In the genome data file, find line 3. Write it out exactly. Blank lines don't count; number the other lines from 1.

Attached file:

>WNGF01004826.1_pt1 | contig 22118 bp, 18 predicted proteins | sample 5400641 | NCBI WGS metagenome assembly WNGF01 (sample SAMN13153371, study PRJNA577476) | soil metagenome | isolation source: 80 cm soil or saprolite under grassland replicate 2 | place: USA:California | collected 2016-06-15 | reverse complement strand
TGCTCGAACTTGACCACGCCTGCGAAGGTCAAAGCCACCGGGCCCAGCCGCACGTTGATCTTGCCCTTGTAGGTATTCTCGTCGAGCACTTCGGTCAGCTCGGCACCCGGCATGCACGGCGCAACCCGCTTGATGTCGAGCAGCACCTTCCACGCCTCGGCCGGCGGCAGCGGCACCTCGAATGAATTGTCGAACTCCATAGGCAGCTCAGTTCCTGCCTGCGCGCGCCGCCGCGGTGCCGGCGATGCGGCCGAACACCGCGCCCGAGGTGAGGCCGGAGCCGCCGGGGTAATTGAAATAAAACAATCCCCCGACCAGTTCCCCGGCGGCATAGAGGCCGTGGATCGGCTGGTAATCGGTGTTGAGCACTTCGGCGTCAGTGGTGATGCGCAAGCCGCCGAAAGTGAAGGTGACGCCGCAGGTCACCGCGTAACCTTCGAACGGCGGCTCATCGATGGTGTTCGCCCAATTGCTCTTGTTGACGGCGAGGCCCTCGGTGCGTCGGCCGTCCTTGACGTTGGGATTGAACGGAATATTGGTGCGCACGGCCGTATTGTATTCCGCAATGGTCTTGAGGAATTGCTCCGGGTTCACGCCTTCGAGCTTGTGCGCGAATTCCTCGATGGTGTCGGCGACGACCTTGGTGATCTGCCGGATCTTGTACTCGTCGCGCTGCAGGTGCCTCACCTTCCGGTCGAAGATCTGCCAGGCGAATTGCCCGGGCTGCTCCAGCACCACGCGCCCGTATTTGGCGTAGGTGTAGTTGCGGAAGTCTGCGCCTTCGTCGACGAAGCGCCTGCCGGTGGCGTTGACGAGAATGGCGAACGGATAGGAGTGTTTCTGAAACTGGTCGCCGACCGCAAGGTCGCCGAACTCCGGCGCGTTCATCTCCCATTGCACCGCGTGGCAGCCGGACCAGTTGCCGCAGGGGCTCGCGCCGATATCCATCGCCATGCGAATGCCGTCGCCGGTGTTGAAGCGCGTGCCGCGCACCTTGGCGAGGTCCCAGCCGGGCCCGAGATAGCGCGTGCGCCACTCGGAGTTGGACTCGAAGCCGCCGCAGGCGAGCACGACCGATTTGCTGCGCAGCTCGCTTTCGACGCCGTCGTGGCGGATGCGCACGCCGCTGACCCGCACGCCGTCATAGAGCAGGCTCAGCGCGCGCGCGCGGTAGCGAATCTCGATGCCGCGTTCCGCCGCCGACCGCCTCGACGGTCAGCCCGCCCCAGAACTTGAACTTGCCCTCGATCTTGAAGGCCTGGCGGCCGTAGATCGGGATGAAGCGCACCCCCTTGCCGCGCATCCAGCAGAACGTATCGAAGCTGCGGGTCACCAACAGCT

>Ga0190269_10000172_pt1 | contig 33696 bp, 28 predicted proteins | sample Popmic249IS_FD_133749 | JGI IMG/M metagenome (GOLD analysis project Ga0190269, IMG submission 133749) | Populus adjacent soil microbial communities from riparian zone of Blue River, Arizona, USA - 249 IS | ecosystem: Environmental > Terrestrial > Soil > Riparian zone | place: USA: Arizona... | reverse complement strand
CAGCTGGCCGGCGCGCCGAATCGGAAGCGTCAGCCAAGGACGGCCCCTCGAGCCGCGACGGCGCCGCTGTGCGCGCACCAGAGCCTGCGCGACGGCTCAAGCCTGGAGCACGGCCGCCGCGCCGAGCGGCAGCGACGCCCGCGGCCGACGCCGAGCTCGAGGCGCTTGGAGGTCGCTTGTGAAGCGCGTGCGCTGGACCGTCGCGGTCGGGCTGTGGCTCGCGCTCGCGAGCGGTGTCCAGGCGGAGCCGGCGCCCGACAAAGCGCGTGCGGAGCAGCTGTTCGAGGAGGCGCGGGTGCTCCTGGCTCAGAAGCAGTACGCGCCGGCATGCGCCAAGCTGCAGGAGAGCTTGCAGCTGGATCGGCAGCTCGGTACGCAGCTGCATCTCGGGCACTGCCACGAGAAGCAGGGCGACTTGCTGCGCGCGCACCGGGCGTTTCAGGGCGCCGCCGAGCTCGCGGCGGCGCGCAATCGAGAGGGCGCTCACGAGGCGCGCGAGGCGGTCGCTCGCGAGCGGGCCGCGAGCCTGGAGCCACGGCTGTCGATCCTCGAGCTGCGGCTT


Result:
>Ga0190269_10000172_pt1 | contig 33696 bp, 28 predicted proteins | sample Popmic249IS_FD_133749 | JGI IMG/M metagenome (GOLD analysis project Ga0190269, IMG submission 133749) | Populus adjacent soil microbial communities from riparian zone of Blue River, Arizona, USA - 249 IS | ecosystem: Environmental > Terrestrial > Soil > Riparian zone | place: USA: Arizona... | reverse complement strand